When Rick and I got married, though I possessed a decent degree of skill in cooking, my meals were rarely balanced (“chicken breast is dinner… what to you mean what else are we having?”).  It took some time for me to learn that a meal included more than one thing.  But there was an exception to this; soups and stews.

I grew up in a home that made soups and stews regularly.  They were a staple in my parents’ home.  Both of my parents worked outside the home, so my mom is proficient at pressure cooking which made soup an easy weeknight meal.  She is also the master of slow cooking a stew for hours to get it just right.  I used to tell people my favorite foods were easy to remember; sushi, steak and soup!  (Mom makes a mean rare rib-eye too).  It’s tradition for our family to have a big pot of potato soup on Christmas day, which keeps everyone out of the kitchen and allows us to spend time together as a family instead.

I don’t know how Rick felt about stew before we got married.  I don’t get the impression that he had it much growing up.  For me it’s soul food.  There is nothing so good as a hot, delicious soup to warm you up at the end of a long or cold day.  I think our kids feel the same way.  If you were to ask H what is favorite food is he will either tell you potato soup or chicken noodle soup – the homemade stuff – which is my favorite as well.

Naturally, having wild game in the freezer means venison stew shows up on the menu pretty often in our home.  This recipe is one that I’ve developed by marrying my mom’s beef stew with elements of a venison recipe that an ex-coworker of mine shared with me from some now-forgotten cookbook.

Venison Stew

8 slices of bacon, cut into ½-inch pieces
1 large yellow onion, diced
2 lbs venison, cut into 1-inch cubes
3-5 cloves of garlic, minced or pressed with a garlic press
12 oz beer – something you like to drink, but not Guinness
4 cups water
1 tsp dried thyme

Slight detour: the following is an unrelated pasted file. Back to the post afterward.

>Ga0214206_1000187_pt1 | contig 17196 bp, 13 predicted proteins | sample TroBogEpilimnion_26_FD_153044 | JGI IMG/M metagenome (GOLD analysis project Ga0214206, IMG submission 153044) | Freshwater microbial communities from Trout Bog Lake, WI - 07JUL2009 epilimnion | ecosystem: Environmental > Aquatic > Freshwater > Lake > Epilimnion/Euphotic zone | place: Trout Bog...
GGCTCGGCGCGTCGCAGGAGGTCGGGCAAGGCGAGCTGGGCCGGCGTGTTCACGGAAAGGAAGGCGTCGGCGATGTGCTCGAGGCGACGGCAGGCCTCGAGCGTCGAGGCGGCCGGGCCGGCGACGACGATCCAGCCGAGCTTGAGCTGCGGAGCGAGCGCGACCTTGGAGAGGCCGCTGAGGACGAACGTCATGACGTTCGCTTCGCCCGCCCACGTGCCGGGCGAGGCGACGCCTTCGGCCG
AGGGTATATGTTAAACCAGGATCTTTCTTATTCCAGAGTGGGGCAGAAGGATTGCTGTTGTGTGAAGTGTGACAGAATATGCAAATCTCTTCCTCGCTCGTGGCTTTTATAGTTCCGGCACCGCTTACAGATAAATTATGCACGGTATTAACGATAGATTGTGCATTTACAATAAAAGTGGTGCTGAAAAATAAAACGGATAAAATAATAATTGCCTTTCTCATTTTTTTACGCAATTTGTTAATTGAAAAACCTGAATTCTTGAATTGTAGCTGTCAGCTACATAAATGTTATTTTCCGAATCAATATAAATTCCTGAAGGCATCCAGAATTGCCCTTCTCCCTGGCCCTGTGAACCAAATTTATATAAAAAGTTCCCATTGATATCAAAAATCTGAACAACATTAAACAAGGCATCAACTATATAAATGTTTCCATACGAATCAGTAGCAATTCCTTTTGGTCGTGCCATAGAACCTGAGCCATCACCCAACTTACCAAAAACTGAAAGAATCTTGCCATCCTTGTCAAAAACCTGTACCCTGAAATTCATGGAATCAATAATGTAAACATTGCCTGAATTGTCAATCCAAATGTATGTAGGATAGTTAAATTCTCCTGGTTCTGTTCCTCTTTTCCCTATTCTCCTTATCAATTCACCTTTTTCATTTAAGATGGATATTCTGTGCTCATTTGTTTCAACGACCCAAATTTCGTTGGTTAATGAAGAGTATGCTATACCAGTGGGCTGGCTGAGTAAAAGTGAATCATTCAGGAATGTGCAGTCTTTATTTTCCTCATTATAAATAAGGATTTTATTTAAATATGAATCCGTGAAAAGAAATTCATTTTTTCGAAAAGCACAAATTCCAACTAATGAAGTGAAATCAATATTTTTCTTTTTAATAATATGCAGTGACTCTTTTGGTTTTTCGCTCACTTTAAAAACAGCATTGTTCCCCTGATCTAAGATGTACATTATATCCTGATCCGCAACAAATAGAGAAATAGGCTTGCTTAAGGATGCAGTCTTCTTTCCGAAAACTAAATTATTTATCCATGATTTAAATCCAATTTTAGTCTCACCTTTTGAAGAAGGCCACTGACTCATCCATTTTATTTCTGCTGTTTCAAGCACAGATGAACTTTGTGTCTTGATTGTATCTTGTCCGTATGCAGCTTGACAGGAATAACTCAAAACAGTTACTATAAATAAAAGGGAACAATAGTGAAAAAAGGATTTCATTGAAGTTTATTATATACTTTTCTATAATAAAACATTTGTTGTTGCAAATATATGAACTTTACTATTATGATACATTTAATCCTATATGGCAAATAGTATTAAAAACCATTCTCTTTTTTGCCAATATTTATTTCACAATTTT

1 tsp dried marjoram
2 dried bay leaves
1 tsp salt
¾ tsp black pepper
3 carrots, peeled and sliced into ¼-inch rounds
3-4 potatoes, peeled or not, cut into 1-inch pieces
¼ cup fresh parsley, snipped

In a 4 quart dutch oven or other large pot, cook the bacon until crisp.  Remove the bacon with a slotted spoon and save for later.  Saute the onions over medium heat in the bacon grease until translucent, about 5 minutes.  Turn the heat up to medium-high and quickly brown the venison.  Add the garlic and saute for about 30 second.  Turn the heat back to medium and add beer, water and spices including salt and pepper.  Bring to a boil, reduce heat and simmer, partially covered for about two hours.

When venison is nearly tender, add the carrots and potatoes.  Simmer, uncovered for another 20-30 minutes until the potatoes are fork-tender.  Taste for salt.  If you wish, thicken the stew by mixing 1 cup of cold water and 1/3 cup flour in a separate container and slowly add it to the stew while stirring.  Reheat the stew to boiling  for 1 minute.  Serve topped with reserved bacon and snipped parsley.

Categories: Food, Hunting, Recipes | Tags: , , , , , | 3 Comments

The Gamey Taste of Game Meat, Part II

Every so often I publish a blog post either about hunting or with a picture of an elk steak in it.  Usually after this I get at least one or two questions about how to prepare game meat so that it doesn’t taste so “gamey.”  I hear lots of people saying they would hunt but they don’t like the taste of the meat, or that they just don’t know how to cook it. Likewise, whenever we serve game to friends and family, we get lots of surprised comments about how flavorful and good the meat is, not at all gamey as they expected.

In part one of this series I talked about the differences between beef and venison and how that affects the tenderness and juiciness of the meat.  It is important to know that wild game is not beef and therefore must be prepared differently and will taste different.  Today I’m going to talk about processing wild game and its relationship to the “gamey” flavor that venison often has a bad reputation for.  This is not a how-to, but rather an overview of the entire process.

What does venison taste like?

Deer, elk and antelope (as well as other game animals) each have a distinct flavor.  Antelope (pronghorn) and whitetail tend to have a bolder, wilder flavor, while elk tends to be less so.  Yak and bison taste the mildest, most similar to beef but slightly sweeter.  For the purposes of this post, I’m going to refer to them all as venison, despite the differences between the animals.  Mule deer, which is what we most often get in Colorado, is somewhat middle of the road on the wild-flavor scale.